We’re Doing the Right Things for Our Kids
And people are taking notice
Exciting things are happening in your Chula Vista Elementary School District, and we thought you’d like to hear about several of them.
Not everyone knows that we have been chosen as one of a small number of school districts throughout the United States to work closely with The Ball Foundation, an Illinois-based nonprofit organization dedicated to enhancing school performance.
Representatives of the foundation’s Education Initiatives team, accompanied by officials from an Illinois school district also partnering with The Ball Foundation, visited us in October.
“What’s happening in Chula Vista is truly unique, if you look across the country,” said Bob Hill, superintendent of the Springfield, Illinois, School District. “We had to come and learn and see what we could take back to our district. Over the next five years, the foundation will study our progress and offer valuable input as we continue to increase productivity within our thirty-seven schools.”
We are proud of this partnership and proud that our efforts are being recognized by others, such as Elizabeth Duffy, executive director of The Ball Foundation.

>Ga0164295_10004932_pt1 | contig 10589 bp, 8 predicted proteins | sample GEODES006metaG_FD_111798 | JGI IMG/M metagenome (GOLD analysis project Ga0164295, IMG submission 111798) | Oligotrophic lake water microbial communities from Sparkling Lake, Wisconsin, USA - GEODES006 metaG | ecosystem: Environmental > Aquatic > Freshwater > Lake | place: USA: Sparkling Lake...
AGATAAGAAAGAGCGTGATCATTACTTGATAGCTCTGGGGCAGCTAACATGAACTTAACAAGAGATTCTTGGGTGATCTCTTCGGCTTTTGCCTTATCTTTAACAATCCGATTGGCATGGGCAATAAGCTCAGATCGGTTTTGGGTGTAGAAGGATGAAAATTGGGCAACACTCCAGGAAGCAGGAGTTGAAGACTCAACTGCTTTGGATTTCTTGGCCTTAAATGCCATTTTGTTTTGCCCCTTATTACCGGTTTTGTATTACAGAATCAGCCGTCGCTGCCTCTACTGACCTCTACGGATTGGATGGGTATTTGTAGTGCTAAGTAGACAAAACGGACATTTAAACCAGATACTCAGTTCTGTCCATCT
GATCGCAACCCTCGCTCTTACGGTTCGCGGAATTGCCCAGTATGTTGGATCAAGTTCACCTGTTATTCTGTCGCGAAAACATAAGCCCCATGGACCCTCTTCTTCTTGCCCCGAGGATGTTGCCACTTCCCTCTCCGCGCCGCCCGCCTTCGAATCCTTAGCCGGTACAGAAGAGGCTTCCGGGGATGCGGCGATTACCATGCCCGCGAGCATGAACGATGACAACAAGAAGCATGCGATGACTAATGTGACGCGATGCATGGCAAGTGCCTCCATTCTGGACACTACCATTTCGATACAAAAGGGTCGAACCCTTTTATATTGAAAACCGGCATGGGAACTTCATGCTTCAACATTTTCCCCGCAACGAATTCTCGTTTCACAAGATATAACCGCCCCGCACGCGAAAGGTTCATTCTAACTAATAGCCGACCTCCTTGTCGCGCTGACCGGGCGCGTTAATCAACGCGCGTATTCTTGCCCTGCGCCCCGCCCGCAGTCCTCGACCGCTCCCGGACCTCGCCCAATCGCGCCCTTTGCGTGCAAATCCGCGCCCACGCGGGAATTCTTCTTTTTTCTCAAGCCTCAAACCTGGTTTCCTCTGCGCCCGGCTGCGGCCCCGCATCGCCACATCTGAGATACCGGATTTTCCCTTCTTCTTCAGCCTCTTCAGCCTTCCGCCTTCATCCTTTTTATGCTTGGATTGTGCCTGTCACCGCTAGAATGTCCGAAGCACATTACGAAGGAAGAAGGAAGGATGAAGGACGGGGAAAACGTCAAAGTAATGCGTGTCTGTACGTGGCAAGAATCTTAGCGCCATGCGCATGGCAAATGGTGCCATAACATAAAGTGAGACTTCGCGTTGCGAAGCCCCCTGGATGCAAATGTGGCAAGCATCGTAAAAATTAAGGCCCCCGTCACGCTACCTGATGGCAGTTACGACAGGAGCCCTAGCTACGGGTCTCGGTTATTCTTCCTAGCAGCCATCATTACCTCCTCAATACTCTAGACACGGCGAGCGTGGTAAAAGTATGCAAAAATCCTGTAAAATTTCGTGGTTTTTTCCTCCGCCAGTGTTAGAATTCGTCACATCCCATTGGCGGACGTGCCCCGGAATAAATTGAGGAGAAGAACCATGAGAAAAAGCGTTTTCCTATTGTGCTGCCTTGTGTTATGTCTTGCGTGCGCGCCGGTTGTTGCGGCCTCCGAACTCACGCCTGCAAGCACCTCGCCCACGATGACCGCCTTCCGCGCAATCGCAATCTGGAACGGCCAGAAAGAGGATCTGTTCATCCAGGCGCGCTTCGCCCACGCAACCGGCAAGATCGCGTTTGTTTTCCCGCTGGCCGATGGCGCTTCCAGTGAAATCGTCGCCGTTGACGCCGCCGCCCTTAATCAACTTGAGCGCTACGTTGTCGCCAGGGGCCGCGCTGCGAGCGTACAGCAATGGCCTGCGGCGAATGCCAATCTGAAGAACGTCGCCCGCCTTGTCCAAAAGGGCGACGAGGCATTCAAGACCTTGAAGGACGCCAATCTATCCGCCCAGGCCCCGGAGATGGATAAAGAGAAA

“They’ve turned themselves into a student-centered district,” Duffy said of CVESD. “They stand out in the nation as a particularly innovative district and one that puts students at the center of everything they do.”
During our partnership with The Ball Foundation and beyond, we will:
- Raise the academic achievement levels of all students
- Continue to foster individual school accountability and responsibility
- Enhance our Shared Vision, Shared Values and student-based decision-making philosophy
- Develop a Learning Leadership institute
- Work with four to six schools to create a Community of Partnership Schools that will participate in a productivity-building effort.
Our relationship with The Ball Foundation is just one way we strive to meet the educational needs of all students, says CVESD Superintendent Libia Gil.
“There is no room for compromise in setting high expectations, rigorous standards and powerful learning for all students,” Gil said. “However, how we get there can and should be flexible.”